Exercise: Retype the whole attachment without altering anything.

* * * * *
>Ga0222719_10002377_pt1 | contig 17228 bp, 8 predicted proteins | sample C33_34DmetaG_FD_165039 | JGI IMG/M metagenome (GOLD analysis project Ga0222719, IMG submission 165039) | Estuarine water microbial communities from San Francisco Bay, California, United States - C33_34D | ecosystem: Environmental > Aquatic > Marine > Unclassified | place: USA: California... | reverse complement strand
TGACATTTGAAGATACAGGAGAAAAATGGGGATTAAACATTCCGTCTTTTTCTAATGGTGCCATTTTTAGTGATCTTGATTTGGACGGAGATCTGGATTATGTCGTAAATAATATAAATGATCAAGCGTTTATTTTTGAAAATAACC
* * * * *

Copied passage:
>Ga0222719_10002377_pt1 | contig 17228 bp, 8 predicted proteins | sample C33_34DmetaG_FD_165039 | JGI IMG/M metagenome (GOLD analysis project Ga0222719, IMG submission 165039) | Estuarine water microbial communities from San Francisco Bay, California, United States - C33_34D | ecosystem: Environmental > Aquatic > Marine > Unclassified | place: USA: California... | reverse complement strand
TGACATTTGAAGATACAGGAGAAAAATGGGGATTAAACATTCCGTCTTTTTCTAATGGTGCCATTTTTAGTGATCTTGATTTGGACGGAGATCTGGATTATGTCGTAAATAATATAAATGATCAAGCGTTTATTTTTGAAAATAACC